What's Missing from Your Employee Engagement Activities?

 

Despite HR teams’ best efforts, most organizations do not see sustained employee engagement activities.

The reason?

Employee engagement challenges that fly under the radar. These are the ones that the not very evident at first sight, and so most companies don’t recognize that it’s happening. But they do see that their engagement efforts are not bringing in the results they hoped for, and grow increasingly frustrated.

So, what exactly are the employee engagement challenges that organizations often fail to spot?

#1 Employee engagement activities without real engagement

Your employee engagement strategy, the one you devised with the whole HR team behind closed doors is probably best in the business. But it has to be executed through the various activities that you plan to conduct, that that’s where most organizations lose the plot. Because the activities they end up planning for employee engagement have two common problems:

  • They are one-sided, and the employees often end up playing a passive role. For example: naming the “Star Employee of the Month” is great for morale. But if it’s just decided by the managers and HR, and then simply announced to the team, it’s not really effective.
  • They are one-off events with no sustained follow-up or impact. One ‘employee appreciation day’, or one visit to a soup kitchen does not contribute to engagement because there’s no time for the employees to connect with the activity. There is a feel-good factor in the moment, but no sustained effect.

These problems combined lead to most employee engagement activities being viewed as “extra work” that’s made compulsory by the HR rather than a chance to have some fun, or do some good.

How to fix it?

Think about each activity in terms of “What do the employees get to do here?”. You have to devise each activity in a manner that makes your employee active participants in the whole process.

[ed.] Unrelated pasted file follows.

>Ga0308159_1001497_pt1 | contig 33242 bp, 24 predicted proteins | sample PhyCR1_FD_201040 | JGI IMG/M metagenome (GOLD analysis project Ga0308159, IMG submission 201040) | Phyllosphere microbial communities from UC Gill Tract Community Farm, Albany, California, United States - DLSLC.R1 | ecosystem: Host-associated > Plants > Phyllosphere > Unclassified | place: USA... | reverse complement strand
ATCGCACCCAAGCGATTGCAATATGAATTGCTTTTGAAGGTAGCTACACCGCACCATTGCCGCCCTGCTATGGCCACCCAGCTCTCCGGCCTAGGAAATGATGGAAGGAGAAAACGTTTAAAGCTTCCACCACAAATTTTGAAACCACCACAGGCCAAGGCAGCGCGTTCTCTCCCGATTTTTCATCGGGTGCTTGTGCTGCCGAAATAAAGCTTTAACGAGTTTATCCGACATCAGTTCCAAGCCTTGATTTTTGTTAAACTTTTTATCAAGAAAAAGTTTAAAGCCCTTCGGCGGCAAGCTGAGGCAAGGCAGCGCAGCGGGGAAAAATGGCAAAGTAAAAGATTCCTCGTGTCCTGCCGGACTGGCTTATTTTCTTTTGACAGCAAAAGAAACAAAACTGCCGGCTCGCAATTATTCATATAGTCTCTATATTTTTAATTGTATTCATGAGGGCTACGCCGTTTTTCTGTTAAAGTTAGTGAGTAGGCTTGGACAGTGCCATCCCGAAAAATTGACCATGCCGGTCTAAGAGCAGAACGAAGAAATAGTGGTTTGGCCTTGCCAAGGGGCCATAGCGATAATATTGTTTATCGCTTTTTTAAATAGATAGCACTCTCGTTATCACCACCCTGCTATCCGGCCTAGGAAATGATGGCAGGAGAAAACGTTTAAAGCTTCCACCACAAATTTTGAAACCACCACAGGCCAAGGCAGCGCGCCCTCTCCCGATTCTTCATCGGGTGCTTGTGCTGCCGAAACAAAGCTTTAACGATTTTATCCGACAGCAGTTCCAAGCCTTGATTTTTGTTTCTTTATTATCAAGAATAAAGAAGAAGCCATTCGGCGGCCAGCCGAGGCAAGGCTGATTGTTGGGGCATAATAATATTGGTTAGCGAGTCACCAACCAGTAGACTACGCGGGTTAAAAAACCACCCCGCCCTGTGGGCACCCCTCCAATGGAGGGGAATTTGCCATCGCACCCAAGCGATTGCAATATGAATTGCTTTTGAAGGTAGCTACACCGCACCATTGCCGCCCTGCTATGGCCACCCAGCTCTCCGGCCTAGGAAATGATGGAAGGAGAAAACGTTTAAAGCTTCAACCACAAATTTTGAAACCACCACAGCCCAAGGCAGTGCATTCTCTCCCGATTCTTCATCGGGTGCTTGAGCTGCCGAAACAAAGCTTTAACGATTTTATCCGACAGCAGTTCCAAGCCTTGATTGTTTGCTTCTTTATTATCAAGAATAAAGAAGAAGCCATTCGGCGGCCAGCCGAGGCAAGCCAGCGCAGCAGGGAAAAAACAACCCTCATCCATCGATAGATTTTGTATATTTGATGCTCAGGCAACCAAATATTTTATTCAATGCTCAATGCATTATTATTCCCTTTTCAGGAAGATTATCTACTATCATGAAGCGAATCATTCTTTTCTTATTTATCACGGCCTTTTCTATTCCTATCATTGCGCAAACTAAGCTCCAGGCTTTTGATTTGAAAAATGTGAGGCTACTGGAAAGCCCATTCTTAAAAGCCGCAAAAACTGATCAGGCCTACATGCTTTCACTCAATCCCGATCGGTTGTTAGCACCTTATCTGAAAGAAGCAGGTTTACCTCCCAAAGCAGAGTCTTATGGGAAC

Let’s take two examples:

  • “Star of the Month”: Instead of managers and HR choosing one person as the star employee, why not make this more democratic. The top brass can create a short list of candidates, and then open it up to votes. Everyone can view the candidates, their stand-out performance in the month, and then cast their votes to choose the best employee. In this case:
    • The candidates feel recognized and appreciated, even the ones that do not win
    • The employees feel part of a decision making process
    • Employees feel motivated to perform better, when they see their peers being recognized in this manner
  • CSR Activities: Instead of the organization deciding the exact kind of CSR activity, employees can be encouraged to come together based on common causes they care about. This could lead to the formation of a few different groups working towards different causes, and the CSR budget can be divided between them. This is more engaging because:
    • Employees get to work for issues/cause that they truly care about. They will be appreciate the fact that their organization is enabling them to work on something they are personally invested in.
    • It gives people a chance to plan for sustained involvement in the projects of their choice, rather that one-off visits that force everyone to engage in one single activity.

     

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    #2 Not treating culture as an aspect of employee engagement

    An employee engagement strategy cannot be made up solely of ‘activities’. The workplace culture also has to be designed in a manner that fosters engagement. And that’s often a part that most organizations fail to address.